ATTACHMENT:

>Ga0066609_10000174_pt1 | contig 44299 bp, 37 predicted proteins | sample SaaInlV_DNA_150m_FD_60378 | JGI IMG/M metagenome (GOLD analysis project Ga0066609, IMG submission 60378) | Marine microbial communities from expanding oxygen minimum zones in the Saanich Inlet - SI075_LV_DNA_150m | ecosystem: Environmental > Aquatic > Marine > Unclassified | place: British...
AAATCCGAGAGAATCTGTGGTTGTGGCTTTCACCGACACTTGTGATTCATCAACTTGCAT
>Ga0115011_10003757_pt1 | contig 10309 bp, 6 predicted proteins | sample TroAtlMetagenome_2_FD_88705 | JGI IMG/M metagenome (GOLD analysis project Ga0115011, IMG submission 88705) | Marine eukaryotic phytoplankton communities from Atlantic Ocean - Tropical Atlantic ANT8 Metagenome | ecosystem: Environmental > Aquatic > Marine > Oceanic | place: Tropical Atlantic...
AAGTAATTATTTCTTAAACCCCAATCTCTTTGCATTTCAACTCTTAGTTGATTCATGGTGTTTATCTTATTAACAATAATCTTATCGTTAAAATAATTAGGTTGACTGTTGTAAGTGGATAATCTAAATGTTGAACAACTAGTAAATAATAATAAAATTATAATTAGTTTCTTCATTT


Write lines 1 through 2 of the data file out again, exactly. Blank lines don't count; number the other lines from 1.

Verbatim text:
>Ga0066609_10000174_pt1 | contig 44299 bp, 37 predicted proteins | sample SaaInlV_DNA_150m_FD_60378 | JGI IMG/M metagenome (GOLD analysis project Ga0066609, IMG submission 60378) | Marine microbial communities from expanding oxygen minimum zones in the Saanich Inlet - SI075_LV_DNA_150m | ecosystem: Environmental > Aquatic > Marine > Unclassified | place: British...
AAATCCGAGAGAATCTGTGGTTGTGGCTTTCACCGACACTTGTGATTCATCAACTTGCAT